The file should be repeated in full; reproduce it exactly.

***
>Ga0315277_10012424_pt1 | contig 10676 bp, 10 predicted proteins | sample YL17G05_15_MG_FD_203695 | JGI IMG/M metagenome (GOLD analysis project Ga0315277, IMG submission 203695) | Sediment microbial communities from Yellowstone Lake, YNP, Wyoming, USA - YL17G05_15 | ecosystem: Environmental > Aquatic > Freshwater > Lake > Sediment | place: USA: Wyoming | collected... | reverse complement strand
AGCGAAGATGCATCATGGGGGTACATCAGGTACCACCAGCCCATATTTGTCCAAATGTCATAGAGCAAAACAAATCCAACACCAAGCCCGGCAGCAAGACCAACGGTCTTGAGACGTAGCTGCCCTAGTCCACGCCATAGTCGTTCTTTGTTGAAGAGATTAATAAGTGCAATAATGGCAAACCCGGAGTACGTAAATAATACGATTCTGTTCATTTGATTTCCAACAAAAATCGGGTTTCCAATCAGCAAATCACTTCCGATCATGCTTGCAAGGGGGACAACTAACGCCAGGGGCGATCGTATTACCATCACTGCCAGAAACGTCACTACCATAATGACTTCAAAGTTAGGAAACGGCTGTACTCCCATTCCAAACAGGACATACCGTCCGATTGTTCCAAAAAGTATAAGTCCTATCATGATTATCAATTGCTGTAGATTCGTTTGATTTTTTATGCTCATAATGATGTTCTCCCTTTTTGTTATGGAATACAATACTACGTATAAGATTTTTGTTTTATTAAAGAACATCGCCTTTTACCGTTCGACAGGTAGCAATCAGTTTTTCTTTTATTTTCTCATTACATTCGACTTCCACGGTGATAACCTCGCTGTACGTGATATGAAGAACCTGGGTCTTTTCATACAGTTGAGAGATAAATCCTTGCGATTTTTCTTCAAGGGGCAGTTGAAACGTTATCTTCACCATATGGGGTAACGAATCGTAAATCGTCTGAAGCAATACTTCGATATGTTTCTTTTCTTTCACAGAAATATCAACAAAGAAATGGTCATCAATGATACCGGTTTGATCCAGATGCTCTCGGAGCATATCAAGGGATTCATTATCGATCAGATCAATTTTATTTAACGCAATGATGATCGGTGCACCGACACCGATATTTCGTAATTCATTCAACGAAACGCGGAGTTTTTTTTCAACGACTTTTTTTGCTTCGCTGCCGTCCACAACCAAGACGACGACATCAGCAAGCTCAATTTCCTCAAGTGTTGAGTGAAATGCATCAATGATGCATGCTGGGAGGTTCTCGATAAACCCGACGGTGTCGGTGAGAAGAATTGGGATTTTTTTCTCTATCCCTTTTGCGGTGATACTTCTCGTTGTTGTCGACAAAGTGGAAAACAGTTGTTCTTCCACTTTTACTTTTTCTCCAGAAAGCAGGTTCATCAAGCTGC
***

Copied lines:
>Ga0315277_10012424_pt1 | contig 10676 bp, 10 predicted proteins | sample YL17G05_15_MG_FD_203695 | JGI IMG/M metagenome (GOLD analysis project Ga0315277, IMG submission 203695) | Sediment microbial communities from Yellowstone Lake, YNP, Wyoming, USA - YL17G05_15 | ecosystem: Environmental > Aquatic > Freshwater > Lake > Sediment | place: USA: Wyoming | collected... | reverse complement strand
AGCGAAGATGCATCATGGGGGTACATCAGGTACCACCAGCCCATATTTGTCCAAATGTCATAGAGCAAAACAAATCCAACACCAAGCCCGGCAGCAAGACCAACGGTCTTGAGACGTAGCTGCCCTAGTCCACGCCATAGTCGTTCTTTGTTGAAGAGATTAATAAGTGCAATAATGGCAAACCCGGAGTACGTAAATAATACGATTCTGTTCATTTGATTTCCAACAAAAATCGGGTTTCCAATCAGCAAATCACTTCCGATCATGCTTGCAAGGGGGACAACTAACGCCAGGGGCGATCGTATTACCATCACTGCCAGAAACGTCACTACCATAATGACTTCAAAGTTAGGAAACGGCTGTACTCCCATTCCAAACAGGACATACCGTCCGATTGTTCCAAAAAGTATAAGTCCTATCATGATTATCAATTGCTGTAGATTCGTTTGATTTTTTATGCTCATAATGATGTTCTCCCTTTTTGTTATGGAATACAATACTACGTATAAGATTTTTGTTTTATTAAAGAACATCGCCTTTTACCGTTCGACAGGTAGCAATCAGTTTTTCTTTTATTTTCTCATTACATTCGACTTCCACGGTGATAACCTCGCTGTACGTGATATGAAGAACCTGGGTCTTTTCATACAGTTGAGAGATAAATCCTTGCGATTTTTCTTCAAGGGGCAGTTGAAACGTTATCTTCACCATATGGGGTAACGAATCGTAAATCGTCTGAAGCAATACTTCGATATGTTTCTTTTCTTTCACAGAAATATCAACAAAGAAATGGTCATCAATGATACCGGTTTGATCCAGATGCTCTCGGAGCATATCAAGGGATTCATTATCGATCAGATCAATTTTATTTAACGCAATGATGATCGGTGCACCGACACCGATATTTCGTAATTCATTCAACGAAACGCGGAGTTTTTTTTCAACGACTTTTTTTGCTTCGCTGCCGTCCACAACCAAGACGACGACATCAGCAAGCTCAATTTCCTCAAGTGTTGAGTGAAATGCATCAATGATGCATGCTGGGAGGTTCTCGATAAACCCGACGGTGTCGGTGAGAAGAATTGGGATTTTTTTCTCTATCCCTTTTGCGGTGATACTTCTCGTTGTTGTCGACAAAGTGGAAAACAGTTGTTCTTCCACTTTTACTTTTTCTCCAGAAAGCAGGTTCATCAAGCTGC